SWANSEA SAWYER KILLED BY FLYING TIMBER
SWANSEA SAWYER KILLED BY FLYING TIMBER. A story of how a man died under very peculiar circumstances was told at the inquest on a sawyer named Edward Steele (26), of 61, Danygraig-road, who died oil Thursday as the result oi a ac- cident while following his employment at Messrs. Hughes and Morgan's timber yard. Port Tennani, on November 12th. The inquiry was conducted at the Church Hall. St. Thomas, by Mr. Glyn Morris, the Deputy Borough Coroner, on Friday afternoon. There were present: Mr. Edwards (Inspector of Factories), and Mr. Grieve (Solicitor). Edward Steele, 12, South Luton-place, Adam&down, Cardiff, identified the body as that of his son. Deceased's assistant, Reginald Organ, of 67, Port Tennant-road, said hel was! working with the deceased. He was be- hind the saw about two minutes before the acidont pulling the pieces of timber out and stacking them. Deceased was feeding the saw in the front. Witness was stacking one piece of wood, and whilst doing so another piece was coming through the saw. Witness turned to the tiaW but failed to pee the half-inch strip that should have been sawn off the piece of wood. It had got caught in the guard. Witness held the large piece'of wood and heard a crack in the wood. and saw Steele fall down. He did not llee where Steele was hit. Steele asked witness to tell the boss, and witneas did so. Do- t' ceased was taken home. Dr. Keyes said that he ealled to see j the deceased at the saw mill a few } minutes after t?a o'clock, soon after the V accident, i?ce?ted w as lying on his a(-cit t eR t- baak. He was very p?le, and was mut- tering incoherently. Witness found an infusion between the ribs, where it was said he had been struck. Witness felt deceased's heart, which was gradually l»eatiiig less and less. Witness saw that thef man was dying, and so made no fur- their examination. Deceased was not con- scious. Be attributed death to shock to the nervous system, paralysing the action of-tlie heart. It would require a sharp blow, altbough the same blow would not hurt everybody. Mr. Thomas Morgan* Danybryn, Pwll- fffreet, Landore, said he saw the deceased » just after the accident, and the latter told him that a piece of wood had flown back from the saw and struck him on the right side of the chest. The saw was guarded veil. The jury returned a verdict of death from shock due to an accident. The Coroner expressed his sympathy with the relatives, as did also Mr. Morgan an be- half of the firm.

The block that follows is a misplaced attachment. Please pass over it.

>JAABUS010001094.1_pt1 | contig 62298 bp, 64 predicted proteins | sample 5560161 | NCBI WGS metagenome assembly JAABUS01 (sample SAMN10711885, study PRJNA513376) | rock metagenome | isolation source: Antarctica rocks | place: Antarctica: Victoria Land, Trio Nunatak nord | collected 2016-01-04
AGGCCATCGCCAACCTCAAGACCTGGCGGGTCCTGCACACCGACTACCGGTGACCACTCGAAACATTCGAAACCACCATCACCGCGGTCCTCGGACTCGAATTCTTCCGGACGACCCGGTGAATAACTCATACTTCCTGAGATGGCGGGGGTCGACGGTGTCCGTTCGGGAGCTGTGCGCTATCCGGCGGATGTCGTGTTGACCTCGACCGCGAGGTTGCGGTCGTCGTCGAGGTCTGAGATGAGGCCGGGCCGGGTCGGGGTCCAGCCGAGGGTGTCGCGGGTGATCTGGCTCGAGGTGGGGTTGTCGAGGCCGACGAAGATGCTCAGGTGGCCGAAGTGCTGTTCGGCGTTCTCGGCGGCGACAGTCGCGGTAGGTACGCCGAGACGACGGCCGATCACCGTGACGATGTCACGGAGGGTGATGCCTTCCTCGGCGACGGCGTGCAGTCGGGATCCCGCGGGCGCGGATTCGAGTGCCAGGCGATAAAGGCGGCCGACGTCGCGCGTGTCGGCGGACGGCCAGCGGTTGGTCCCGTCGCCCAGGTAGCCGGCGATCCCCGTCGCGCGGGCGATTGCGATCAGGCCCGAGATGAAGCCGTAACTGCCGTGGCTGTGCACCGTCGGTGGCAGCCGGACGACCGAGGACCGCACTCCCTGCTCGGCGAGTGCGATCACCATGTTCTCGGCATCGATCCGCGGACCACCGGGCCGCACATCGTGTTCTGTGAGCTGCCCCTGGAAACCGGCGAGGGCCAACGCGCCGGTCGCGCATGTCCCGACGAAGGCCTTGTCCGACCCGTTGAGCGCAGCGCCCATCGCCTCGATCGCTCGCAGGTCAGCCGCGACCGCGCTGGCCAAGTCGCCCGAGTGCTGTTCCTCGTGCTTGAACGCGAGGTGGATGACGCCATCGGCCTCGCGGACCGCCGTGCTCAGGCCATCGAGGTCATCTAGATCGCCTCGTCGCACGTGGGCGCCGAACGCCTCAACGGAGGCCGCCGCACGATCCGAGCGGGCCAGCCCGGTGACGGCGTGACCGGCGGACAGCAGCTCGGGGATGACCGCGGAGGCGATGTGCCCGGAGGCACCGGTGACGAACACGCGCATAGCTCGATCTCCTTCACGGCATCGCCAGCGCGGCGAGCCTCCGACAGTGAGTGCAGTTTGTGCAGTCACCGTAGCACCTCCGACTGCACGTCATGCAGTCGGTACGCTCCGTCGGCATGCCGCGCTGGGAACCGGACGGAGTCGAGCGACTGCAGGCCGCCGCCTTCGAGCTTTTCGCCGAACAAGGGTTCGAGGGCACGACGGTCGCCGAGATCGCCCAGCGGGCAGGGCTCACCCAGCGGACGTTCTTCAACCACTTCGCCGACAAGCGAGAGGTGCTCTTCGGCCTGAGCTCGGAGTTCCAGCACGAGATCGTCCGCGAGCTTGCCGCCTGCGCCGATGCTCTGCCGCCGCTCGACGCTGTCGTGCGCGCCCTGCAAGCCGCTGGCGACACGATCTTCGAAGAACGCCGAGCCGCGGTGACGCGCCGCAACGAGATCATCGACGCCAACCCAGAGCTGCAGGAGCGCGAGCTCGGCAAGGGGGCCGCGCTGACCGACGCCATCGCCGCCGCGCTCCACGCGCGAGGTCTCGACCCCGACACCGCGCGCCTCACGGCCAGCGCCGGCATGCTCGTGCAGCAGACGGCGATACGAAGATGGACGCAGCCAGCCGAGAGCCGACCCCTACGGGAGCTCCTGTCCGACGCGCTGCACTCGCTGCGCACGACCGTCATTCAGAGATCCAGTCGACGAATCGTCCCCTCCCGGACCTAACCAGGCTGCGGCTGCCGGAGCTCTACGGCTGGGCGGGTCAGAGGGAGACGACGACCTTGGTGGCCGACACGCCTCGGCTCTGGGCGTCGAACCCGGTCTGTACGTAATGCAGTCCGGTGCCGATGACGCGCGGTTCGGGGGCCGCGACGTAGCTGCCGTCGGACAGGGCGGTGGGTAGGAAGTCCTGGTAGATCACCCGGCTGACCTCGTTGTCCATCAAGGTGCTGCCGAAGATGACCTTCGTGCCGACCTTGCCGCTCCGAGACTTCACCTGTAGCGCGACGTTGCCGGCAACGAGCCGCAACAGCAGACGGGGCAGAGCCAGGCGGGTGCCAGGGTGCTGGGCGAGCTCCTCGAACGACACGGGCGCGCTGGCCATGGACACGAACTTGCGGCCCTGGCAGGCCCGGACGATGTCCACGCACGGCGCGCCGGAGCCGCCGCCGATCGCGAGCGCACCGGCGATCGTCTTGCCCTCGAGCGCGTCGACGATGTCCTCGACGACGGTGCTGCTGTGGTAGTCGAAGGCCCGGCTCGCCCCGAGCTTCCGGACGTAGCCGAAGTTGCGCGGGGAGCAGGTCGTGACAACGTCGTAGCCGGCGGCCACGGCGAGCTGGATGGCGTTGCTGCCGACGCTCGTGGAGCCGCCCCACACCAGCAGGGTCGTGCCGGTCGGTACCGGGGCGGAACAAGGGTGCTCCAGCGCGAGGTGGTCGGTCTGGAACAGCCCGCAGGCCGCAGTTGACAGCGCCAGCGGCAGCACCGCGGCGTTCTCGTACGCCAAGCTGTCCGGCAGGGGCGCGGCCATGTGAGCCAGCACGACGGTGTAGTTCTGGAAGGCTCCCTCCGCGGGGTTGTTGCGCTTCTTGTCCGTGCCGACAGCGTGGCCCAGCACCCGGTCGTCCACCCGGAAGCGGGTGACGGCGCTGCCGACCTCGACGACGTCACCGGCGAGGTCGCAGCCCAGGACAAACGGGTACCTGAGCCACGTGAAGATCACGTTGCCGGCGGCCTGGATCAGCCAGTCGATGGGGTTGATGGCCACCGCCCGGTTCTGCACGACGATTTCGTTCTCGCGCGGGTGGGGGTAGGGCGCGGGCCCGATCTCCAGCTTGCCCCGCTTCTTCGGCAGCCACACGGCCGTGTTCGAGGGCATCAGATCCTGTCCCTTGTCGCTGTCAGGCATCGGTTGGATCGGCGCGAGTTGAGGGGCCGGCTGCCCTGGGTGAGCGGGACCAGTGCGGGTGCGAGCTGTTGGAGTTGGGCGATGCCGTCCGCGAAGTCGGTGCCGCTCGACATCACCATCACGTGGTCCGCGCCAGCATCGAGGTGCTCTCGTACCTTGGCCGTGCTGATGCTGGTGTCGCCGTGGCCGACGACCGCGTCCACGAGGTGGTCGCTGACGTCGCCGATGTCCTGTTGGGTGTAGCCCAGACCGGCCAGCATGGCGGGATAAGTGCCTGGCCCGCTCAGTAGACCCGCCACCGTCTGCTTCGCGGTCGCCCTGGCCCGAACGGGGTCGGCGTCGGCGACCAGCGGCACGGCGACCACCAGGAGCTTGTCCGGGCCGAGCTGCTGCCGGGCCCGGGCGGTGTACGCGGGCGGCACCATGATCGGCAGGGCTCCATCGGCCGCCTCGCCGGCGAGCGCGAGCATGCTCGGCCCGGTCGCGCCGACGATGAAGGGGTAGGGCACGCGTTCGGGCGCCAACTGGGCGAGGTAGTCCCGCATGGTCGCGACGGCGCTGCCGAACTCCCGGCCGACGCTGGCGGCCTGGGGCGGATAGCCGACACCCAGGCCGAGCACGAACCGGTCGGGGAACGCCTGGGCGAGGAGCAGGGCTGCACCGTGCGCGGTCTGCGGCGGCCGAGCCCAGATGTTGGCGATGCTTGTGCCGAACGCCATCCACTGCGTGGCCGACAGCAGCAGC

The Chancellor of the Exchequer acknow- IML&M &.b8 QOeipt.M £MIa- J.e¡.
I THE OPN SAFE